- I gave up my smartphones and used a basic phone called the Light Phone for a week.
- It's simple and only places phone calls.
- The Light Phone didn't offer enough features, and now I'm back on my smartphone again.
I recently returned to work after maternity leave. I found that my hectic schedule was leaving me very little time with my daughter. To make matters worse, the short amount of time I did have with her was constantly interrupted by a symphony of pings, buzzes and tones from my two phones telling me my attention was needed elsewhere.
It was time to unplug.
I purchased a Light Phone, a minimalistic, credit card-sized cell phone designed to remove all distraction from your life. It doesn't have texting, apps, GPS or a camera — it only makes phone calls. Then I turned off my smartphones to see if I could get by for a week with something more simple.
So how did it go?
It turned out that, for me, living without the many conveniences a smartphone has to offer was nearly impossible. It was an incredibly stressful week. I had trouble getting in touch with anyone without texting, I missed some important work emails, I got lost while driving to an appointment and I was late to a meeting because I couldn't find a taxi. I never realized how heavily I rely on apps like Google Maps, Lyft and Uber. Plus, I really missed having a camera in the palm of my hand.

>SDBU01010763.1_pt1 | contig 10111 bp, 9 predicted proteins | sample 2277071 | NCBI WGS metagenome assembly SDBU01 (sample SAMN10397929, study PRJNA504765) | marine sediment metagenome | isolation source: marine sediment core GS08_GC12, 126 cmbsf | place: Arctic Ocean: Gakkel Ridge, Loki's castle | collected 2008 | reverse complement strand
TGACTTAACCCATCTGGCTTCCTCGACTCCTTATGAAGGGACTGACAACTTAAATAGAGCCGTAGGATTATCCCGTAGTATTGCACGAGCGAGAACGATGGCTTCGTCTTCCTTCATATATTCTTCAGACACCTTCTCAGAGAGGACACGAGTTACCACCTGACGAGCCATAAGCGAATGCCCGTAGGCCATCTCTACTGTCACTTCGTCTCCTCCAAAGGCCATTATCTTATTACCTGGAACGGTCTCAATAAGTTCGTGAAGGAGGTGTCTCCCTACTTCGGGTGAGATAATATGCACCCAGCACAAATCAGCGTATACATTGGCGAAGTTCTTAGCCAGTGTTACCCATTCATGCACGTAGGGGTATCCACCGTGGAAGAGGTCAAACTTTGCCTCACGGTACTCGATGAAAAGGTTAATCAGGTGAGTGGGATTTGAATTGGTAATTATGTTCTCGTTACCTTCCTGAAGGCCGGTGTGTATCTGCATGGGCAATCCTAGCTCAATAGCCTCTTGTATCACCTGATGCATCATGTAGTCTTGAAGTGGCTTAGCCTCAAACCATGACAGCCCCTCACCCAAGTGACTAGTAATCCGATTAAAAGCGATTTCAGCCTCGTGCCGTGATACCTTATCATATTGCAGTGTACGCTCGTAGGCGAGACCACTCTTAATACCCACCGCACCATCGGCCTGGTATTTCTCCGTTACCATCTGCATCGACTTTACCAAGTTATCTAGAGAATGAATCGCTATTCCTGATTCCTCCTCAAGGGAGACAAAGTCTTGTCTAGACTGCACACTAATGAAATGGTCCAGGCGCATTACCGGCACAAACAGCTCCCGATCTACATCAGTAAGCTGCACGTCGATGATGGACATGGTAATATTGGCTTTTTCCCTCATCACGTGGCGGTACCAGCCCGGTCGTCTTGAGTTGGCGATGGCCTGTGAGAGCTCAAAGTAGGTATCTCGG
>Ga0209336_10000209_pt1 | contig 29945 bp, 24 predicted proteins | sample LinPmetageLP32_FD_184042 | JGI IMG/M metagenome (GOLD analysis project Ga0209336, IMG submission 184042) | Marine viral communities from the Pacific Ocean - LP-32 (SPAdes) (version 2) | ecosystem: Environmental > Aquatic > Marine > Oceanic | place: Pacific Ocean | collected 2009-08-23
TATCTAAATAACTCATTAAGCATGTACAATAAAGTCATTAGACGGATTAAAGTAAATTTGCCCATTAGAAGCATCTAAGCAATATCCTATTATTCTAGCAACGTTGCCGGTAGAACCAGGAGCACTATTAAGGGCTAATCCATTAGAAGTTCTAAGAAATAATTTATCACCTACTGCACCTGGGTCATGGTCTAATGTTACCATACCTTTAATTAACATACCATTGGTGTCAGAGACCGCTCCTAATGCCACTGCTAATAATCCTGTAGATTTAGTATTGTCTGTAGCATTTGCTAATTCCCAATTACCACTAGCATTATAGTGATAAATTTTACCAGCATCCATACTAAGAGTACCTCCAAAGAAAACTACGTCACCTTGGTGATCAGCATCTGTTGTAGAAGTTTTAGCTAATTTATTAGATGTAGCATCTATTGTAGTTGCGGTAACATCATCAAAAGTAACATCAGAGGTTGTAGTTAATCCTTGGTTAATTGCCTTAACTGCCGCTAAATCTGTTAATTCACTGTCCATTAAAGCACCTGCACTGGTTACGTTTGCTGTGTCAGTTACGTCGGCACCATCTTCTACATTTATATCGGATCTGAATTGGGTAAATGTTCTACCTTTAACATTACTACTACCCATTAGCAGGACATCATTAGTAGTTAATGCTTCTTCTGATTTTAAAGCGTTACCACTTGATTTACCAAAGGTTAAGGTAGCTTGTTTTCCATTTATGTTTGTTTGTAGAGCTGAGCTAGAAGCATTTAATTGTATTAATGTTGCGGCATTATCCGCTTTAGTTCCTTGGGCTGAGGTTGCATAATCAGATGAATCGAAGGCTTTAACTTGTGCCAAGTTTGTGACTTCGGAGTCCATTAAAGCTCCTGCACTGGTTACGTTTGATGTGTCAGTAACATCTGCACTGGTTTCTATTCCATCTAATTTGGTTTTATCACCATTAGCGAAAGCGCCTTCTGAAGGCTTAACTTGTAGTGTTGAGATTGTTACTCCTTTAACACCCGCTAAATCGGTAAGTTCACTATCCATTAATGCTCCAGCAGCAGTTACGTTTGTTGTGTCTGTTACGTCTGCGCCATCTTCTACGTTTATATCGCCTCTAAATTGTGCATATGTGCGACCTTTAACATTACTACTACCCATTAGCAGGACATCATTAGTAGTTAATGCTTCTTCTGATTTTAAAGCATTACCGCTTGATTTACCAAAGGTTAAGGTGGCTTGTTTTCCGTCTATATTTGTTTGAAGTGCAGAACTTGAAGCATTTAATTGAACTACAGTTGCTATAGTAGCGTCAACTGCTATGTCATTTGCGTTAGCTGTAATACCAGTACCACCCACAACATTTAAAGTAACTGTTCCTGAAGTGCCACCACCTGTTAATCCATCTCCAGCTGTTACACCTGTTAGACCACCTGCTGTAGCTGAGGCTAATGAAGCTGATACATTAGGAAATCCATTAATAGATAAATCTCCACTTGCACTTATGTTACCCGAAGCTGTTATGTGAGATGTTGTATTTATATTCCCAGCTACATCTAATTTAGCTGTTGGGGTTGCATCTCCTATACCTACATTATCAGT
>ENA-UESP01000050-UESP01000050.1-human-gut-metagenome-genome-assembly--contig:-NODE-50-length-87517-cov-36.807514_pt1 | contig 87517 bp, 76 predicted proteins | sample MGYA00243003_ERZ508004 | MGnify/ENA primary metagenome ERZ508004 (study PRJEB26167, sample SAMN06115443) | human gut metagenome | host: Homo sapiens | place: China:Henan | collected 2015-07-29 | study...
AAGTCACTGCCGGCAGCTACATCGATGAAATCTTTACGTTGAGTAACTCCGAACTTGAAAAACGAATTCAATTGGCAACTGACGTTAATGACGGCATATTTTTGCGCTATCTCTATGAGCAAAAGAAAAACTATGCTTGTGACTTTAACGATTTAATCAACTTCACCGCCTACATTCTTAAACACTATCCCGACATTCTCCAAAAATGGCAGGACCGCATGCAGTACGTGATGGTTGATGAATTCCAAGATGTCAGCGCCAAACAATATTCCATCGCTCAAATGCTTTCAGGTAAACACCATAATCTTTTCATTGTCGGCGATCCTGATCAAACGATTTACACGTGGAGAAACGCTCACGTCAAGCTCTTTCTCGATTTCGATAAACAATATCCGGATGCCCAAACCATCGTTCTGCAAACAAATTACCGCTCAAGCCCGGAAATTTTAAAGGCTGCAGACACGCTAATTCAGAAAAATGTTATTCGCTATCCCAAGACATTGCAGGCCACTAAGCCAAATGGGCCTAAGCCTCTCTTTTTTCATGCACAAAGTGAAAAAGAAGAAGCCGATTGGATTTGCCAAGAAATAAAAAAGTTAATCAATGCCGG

It was quite nice on the weekend, however. My husband and I took a ski trip to Lake Tahoe and I loved just enjoying the mountains without a slew of texts distracting me all day. I borrowed my husband's phone whenever I wanted to take a photo. This could be a good vacation phone for those that really want to get away from it all.
Another thing I loved were the evenings with my daughter. I plan to keep my phones on silent and tucked away when I get home each evening until she is in bed. I don't want her to grow up seeing me with a phone in my hand at all times.
I definitely did not miss having social media in the palm of my hand while using the Light Phone. I noticed, on a crowded bus one morning, that I was the only one not staring down at my phone. It made me think that just a decade ago everyone was looking around instead of down, and as a result I have decided to delete Facebook and Twitter off of my phone.
Light is coming out with a new phone that includes some of the things I missed most, like texting, my contact list and an alarm clock. That is a phone I may actually consider.
For now, I'm going back to my smartphones.